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Yes, it is the same in may professions, but has to be irking when someone insists upon it with his peers. And people think the military was bad! I've seen worse rank consciousness in education and in science than I ever saw a general insist on!
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Old 03-22-2011, 07:43 PM   #11
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For many years, I have belonged to an organization that includes a predominance of members with advanced degrees and professional credentials. Quite a few of them list all the alphabet soup on all the membership lists, reservations, etc.

The editor of our newsletter thought it was getting so ridiculous that she started listing herself on the masthead as Firstname Lastname, BFD.

It caused more than a minor commotion.

Every group has people who are very impressed with themselves.
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Old 03-22-2011, 07:50 PM   #12
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For many years, I have belonged to an organization that includes a predominance of members with advanced degrees and professional credentials. Quite a few of them list all the alphabet soup on all the membership lists, reservations, etc.

The editor of our newsletter thought it was getting so ridiculous that she started listing herself on the masthead as Firstname Lastname, BFD.

It caused more than a minor commotion.

Every group has people who are very impressed with themselves.
I don't understand the "BFD".
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Old 03-22-2011, 07:51 PM   #13
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Big F'n Deal
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Old 03-22-2011, 07:57 PM   #14
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...lol...
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Old 03-22-2011, 09:36 PM   #15
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Boston Fire Department?
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Old 03-22-2011, 10:15 PM   #16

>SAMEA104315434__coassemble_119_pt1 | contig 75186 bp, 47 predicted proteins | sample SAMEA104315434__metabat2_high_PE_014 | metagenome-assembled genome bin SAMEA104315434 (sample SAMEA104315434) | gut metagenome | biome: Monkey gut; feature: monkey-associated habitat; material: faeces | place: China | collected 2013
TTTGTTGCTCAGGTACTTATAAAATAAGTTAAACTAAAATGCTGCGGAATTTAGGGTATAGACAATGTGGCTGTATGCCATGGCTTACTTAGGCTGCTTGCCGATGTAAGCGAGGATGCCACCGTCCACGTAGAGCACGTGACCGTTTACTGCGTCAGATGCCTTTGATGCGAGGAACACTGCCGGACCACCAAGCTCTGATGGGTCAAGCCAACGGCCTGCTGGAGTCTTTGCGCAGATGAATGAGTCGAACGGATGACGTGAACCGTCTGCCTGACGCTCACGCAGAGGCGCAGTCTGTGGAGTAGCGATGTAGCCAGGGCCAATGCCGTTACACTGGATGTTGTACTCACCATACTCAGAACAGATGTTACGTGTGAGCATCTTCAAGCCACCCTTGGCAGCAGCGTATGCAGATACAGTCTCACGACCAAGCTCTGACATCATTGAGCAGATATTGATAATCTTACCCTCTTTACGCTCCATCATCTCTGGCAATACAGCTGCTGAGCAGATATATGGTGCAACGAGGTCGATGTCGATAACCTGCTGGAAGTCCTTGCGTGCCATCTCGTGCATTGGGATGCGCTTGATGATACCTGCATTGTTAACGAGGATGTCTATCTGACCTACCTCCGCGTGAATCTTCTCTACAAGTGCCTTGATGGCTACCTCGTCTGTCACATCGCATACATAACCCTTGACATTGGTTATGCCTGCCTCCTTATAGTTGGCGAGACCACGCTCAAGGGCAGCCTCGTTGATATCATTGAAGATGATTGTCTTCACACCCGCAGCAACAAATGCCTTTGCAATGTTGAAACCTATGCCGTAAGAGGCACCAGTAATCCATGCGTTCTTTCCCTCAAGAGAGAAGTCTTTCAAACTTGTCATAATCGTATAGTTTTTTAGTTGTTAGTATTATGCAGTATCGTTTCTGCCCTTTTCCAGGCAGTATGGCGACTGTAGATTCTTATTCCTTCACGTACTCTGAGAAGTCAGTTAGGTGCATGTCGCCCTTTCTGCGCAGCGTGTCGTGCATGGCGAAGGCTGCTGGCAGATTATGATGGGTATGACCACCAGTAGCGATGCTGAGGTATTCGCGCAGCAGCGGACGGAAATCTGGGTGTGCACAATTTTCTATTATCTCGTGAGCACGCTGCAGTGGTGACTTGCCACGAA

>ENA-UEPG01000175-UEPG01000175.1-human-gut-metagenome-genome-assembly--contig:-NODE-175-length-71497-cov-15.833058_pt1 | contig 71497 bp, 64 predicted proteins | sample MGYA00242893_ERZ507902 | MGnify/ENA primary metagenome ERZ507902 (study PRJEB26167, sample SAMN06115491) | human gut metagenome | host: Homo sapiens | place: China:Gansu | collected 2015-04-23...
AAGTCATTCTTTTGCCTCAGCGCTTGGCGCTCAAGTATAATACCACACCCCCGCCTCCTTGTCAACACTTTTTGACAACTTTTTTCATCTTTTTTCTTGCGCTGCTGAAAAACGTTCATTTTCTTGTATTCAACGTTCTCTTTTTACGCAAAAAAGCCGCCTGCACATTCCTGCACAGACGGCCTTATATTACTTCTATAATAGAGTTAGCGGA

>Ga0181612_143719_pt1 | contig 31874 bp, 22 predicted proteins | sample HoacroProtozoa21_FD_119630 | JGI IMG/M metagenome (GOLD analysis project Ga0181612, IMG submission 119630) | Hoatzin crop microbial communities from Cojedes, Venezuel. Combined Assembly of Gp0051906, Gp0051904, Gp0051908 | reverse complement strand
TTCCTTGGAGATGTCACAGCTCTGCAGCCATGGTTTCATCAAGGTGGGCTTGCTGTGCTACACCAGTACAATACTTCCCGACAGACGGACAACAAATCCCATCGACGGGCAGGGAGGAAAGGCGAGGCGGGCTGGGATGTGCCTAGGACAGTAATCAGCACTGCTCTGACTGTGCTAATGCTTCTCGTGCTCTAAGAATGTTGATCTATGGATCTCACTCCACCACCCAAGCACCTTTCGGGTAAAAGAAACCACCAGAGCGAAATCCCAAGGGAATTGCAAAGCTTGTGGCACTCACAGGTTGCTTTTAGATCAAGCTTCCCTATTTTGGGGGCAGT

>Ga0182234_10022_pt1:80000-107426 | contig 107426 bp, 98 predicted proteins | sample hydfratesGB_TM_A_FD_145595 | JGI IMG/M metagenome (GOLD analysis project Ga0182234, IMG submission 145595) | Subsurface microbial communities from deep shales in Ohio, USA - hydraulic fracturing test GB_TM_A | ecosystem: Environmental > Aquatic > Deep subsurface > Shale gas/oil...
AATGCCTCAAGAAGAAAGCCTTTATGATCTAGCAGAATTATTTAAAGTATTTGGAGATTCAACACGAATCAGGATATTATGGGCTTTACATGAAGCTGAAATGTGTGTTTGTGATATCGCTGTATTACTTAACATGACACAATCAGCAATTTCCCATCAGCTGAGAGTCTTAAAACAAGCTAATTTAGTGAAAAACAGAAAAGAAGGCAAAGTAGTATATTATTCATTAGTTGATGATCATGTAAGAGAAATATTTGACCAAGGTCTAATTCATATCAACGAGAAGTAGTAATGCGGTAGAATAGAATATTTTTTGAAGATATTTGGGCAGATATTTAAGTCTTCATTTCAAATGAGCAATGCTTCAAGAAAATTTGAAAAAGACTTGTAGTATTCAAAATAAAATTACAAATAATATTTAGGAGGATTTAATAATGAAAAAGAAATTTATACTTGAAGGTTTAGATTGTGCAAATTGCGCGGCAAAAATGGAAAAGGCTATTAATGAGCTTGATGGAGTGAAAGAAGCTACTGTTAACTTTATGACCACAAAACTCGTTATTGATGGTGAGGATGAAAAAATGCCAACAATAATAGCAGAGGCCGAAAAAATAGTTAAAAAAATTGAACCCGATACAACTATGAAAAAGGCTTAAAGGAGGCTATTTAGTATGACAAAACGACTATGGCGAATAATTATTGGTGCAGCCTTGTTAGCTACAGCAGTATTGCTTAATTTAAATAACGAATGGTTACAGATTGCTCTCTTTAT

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It is just my opinion but I wonder if perhaps he is just a little unsure of himself. I find that people who have earned a title but who have not spent a lot of time proving themselves seem to be very insistant about the use of the title. The old timers who have nothing to prove tend to be less insistant.
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Old 03-22-2011, 10:18 PM   #17
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Big F'n Deal
Thanks.

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Old 03-22-2011, 10:37 PM   #18
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How arrogant, it's just ridiculous.

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Old 03-22-2011, 10:59 PM   #19
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My wife recently earned her Phd in plant genetics. When she makes reservations, she makes them as DR. So-and-So.

Her reasoning is that she put 6 long hard years into earning the degree and the title,
and she damn sure is going to use it when she can.
(Also, a title before or after a name does cause a mental shift in most people's thinking... it does command a bit more respect.)

However, if she ends up being booked as Mrs., she doesn't much worry about it.

So, although I tend to agree it is rather arrogant if one INSISTS, I can understand it.
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Old 03-22-2011, 11:14 PM   #20
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i think what's bothersome to me is that it's typical for successful, young guys to be arrogant.

i see it in almost all of the group of 20 somethings with whom i work. i guess it's the "jersey shore" generation. you don't need class or too much intelligence if you make good money and work out a lot. unfortunately, young women facilitate that - feeding right into it, so they're no better.

the few young guys in my job who are decent, relatively humble people are already slated to be the future managers and supervisors, but we can't tell them that or it might go to their heads and ruin everything, lol.


as far as the "chef" goes, i guess he feels that he'll get special service in some way if his background is known by the waitstaff and cooks/chef. i'm sure it's worked at times, so why not try?

the real question is does he call himself chef outside of the restaurant biz where it might mean less. i mean, i work with a lot of "engineers". some do nothing more than push a button or two once in a while, when told to do so. some have multiple degrees and many years of experience and run a television network. the term engineer losses it's cachet after a while when you compare the two.

in the real world, a chef might be a talented, rising culinary star, or could be a burger flipper extroadinaire, you never know.